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post #1 of 7 (permalink) Old 10-01-2009, 10:36 AM Thread Starter
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Default Newby Question #1 and #2

1. I think I understand the difference between a plunge and solid base router, but which one would better for a table mounted system.

2. If I decide to go with a PC router, is there a table that is specifically designed for that make, and which models lend themselves more to table mount.

Thanks
Dennis
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post #2 of 7 (permalink) Old 10-01-2009, 10:59 AM
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Hi Dennis

It's a 50/50 thing for me,,they both work well in the table,I do like the solid base router in table ,it gives you more room to get to the collet, it comes down how you change bits, the PC will just slip out real quick and you can sit it on the table top..but if you want to change the bit from the top side it can be a PITA, the plunge router can have a lift kit put on it so you can change the bits from the top side..I do like to save the plunge router base for the hand jobs

but again it's 50/50 thing,it's how you use the router the most of the time ..

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Originally Posted by farrout View Post
1. I think I understand the difference between a plunge and solid base router, but which one would better for a table mounted system.

2. If I decide to go with a PC router, is there a table that is specifically designed for that make, and which models lend themselves more to table mount.

Thanks
Dennis



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post #3 of 7 (permalink) Old 10-01-2009, 12:23 PM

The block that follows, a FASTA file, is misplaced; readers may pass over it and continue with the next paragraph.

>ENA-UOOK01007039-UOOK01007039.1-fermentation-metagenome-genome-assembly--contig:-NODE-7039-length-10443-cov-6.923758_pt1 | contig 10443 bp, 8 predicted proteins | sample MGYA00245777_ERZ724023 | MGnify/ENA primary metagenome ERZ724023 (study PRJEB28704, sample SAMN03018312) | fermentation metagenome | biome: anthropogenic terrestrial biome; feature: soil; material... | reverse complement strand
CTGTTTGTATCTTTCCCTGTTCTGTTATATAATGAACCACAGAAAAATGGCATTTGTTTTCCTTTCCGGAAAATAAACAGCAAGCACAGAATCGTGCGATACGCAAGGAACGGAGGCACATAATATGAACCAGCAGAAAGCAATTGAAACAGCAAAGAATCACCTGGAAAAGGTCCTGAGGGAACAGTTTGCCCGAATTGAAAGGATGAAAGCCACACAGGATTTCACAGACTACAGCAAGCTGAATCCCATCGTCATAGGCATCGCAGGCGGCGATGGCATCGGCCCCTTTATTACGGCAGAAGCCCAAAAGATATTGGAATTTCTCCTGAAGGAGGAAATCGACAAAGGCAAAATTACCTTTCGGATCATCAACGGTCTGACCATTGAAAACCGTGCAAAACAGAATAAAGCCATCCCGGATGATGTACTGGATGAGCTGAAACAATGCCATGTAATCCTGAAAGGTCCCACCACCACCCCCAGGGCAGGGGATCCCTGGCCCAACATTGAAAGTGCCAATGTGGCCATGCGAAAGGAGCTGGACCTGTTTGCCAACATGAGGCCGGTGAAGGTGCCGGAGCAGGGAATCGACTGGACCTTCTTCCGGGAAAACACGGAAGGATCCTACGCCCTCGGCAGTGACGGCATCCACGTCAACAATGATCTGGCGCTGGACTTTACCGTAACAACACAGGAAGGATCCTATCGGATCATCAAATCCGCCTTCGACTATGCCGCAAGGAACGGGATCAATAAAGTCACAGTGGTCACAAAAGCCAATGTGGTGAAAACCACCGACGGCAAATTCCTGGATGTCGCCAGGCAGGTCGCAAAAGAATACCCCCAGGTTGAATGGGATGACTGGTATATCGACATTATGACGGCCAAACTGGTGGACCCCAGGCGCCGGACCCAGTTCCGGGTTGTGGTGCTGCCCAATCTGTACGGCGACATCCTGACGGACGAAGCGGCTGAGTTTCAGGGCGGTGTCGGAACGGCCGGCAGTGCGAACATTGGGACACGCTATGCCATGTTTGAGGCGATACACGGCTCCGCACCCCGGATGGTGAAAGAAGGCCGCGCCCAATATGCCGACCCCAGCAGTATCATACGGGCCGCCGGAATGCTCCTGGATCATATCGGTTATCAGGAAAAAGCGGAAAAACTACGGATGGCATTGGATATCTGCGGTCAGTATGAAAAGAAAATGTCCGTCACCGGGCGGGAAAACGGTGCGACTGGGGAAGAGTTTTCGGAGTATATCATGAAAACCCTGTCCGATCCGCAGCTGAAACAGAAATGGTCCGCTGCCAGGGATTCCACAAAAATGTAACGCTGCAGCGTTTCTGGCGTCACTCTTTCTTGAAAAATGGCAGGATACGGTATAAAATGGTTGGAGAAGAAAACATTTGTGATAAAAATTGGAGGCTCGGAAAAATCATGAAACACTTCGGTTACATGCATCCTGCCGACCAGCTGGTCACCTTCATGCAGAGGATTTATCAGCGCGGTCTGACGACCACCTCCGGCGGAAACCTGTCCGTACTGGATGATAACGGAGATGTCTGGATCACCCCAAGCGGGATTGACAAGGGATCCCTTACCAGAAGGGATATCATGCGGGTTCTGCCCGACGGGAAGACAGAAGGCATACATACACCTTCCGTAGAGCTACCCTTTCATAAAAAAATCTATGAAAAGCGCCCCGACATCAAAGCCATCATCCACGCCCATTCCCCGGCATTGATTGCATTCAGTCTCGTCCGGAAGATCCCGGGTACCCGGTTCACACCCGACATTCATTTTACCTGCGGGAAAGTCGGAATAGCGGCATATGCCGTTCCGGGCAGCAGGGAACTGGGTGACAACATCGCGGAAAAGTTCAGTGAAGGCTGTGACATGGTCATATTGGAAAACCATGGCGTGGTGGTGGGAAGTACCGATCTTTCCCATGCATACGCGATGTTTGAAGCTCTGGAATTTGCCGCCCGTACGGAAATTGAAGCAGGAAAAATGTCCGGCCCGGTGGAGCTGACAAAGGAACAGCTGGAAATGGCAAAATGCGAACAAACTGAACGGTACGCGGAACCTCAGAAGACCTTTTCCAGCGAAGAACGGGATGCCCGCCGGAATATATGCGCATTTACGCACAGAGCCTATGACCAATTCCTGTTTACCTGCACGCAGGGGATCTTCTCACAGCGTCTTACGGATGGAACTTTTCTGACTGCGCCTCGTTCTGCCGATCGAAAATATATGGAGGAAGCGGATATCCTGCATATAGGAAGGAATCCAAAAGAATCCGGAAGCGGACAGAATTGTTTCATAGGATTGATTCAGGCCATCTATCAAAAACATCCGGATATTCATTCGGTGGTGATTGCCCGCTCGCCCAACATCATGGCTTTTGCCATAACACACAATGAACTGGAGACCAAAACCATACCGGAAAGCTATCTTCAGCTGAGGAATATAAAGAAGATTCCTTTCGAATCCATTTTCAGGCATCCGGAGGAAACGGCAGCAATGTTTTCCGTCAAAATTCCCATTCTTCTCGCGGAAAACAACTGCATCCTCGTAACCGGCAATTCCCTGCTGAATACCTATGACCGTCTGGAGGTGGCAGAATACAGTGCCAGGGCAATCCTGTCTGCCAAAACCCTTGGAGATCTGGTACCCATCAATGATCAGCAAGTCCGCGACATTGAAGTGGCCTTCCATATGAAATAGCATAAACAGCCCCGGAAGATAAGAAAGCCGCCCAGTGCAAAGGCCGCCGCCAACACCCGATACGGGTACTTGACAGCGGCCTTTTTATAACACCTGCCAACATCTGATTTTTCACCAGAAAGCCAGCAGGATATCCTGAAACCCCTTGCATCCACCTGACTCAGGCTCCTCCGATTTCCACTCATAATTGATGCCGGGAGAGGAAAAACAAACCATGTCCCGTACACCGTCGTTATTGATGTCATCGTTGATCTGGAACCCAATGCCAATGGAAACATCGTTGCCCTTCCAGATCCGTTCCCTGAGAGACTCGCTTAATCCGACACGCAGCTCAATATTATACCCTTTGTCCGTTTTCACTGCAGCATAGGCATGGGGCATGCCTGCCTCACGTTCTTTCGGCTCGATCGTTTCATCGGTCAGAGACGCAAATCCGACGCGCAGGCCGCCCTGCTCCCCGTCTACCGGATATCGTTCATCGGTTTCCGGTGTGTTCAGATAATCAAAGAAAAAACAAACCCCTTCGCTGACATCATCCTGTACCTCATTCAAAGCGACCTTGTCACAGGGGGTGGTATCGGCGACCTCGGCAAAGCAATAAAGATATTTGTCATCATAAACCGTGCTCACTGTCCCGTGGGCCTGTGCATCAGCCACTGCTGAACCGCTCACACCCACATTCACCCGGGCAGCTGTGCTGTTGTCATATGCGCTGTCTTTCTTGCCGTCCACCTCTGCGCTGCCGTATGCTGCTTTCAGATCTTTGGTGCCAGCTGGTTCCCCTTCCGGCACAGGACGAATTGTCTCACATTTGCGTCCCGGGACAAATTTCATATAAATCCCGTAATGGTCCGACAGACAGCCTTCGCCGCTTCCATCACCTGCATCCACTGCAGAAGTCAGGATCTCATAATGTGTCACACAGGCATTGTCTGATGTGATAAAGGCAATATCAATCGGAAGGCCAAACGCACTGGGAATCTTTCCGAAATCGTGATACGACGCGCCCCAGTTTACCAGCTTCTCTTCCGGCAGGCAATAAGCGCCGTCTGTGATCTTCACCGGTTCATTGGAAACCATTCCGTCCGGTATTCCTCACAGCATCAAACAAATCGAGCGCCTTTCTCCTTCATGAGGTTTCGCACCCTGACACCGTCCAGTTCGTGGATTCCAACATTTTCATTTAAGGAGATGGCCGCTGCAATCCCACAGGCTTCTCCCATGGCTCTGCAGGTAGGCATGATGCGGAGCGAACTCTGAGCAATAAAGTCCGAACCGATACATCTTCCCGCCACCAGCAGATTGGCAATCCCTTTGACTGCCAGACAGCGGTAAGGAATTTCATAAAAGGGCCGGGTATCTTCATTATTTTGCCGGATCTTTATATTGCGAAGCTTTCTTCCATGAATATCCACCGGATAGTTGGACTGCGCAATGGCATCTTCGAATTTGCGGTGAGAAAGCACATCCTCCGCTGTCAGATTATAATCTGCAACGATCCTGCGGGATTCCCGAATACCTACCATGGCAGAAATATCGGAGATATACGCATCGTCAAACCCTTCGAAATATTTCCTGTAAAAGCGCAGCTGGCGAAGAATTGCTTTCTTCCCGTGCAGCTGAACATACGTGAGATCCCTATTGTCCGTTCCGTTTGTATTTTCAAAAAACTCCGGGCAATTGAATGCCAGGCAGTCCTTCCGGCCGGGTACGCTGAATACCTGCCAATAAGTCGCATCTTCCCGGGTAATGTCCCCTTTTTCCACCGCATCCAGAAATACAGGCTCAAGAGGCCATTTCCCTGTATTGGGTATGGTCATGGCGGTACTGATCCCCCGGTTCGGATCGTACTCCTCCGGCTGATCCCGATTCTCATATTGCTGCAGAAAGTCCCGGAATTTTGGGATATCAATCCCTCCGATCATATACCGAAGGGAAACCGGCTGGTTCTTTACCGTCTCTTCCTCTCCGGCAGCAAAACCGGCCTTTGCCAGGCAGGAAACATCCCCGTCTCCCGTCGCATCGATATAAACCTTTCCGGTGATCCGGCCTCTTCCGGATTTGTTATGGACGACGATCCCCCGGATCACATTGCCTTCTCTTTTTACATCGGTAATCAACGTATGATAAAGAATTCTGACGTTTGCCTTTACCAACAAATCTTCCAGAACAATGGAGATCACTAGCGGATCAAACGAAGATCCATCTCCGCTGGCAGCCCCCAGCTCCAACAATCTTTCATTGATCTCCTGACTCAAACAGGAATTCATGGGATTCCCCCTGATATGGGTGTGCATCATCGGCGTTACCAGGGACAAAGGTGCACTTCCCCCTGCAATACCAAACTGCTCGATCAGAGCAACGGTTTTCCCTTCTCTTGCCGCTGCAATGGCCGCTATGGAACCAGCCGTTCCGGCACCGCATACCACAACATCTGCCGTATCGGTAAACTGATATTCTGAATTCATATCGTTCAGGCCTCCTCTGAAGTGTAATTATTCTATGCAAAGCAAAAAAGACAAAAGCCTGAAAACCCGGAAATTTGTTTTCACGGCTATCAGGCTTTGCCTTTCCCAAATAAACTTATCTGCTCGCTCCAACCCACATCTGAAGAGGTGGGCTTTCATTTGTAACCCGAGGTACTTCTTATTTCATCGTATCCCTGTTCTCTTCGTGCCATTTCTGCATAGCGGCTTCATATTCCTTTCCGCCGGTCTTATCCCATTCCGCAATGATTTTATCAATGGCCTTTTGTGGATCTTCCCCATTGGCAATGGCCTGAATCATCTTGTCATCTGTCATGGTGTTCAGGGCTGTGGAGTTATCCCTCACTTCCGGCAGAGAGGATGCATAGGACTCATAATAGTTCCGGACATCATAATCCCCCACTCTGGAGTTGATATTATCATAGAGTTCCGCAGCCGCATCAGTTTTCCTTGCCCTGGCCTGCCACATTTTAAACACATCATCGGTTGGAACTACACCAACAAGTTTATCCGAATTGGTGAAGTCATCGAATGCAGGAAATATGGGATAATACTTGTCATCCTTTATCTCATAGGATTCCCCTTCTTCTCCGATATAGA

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Hi Dennis,

I am with BJ in the fixed base club, but only because it works best for me. As far as the PC router goes, it should work in any tabe made with the right mounting plate.
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post #4 of 7 (permalink) Old 10-01-2009, 01:30 PM Thread Starter
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Hi Dennis,

I am with BJ in the fixed base club, but only because it works best for me. As far as the PC router goes, it should work in any tabe made with the right mounting plate.
Thanks for the answers on the fixed vs. plunge.

Now about that mounting plate. That's a confusing thing for a newby.
Do table manufacturers make multiple plates that cover essentially all routers?

Right now I'm leaning toward a Craftsman router and table because I have hi expectations that they should work together. Besides, the Sears store is only a half mile away
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post #5 of 7 (permalink) Old 10-01-2009, 01:46 PM
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Hi

You want a plate that will let you use any bit you have or will have, plus you want a way to choke the hole down for the small bits,,,with the brass guide inserts that will fit the plate,,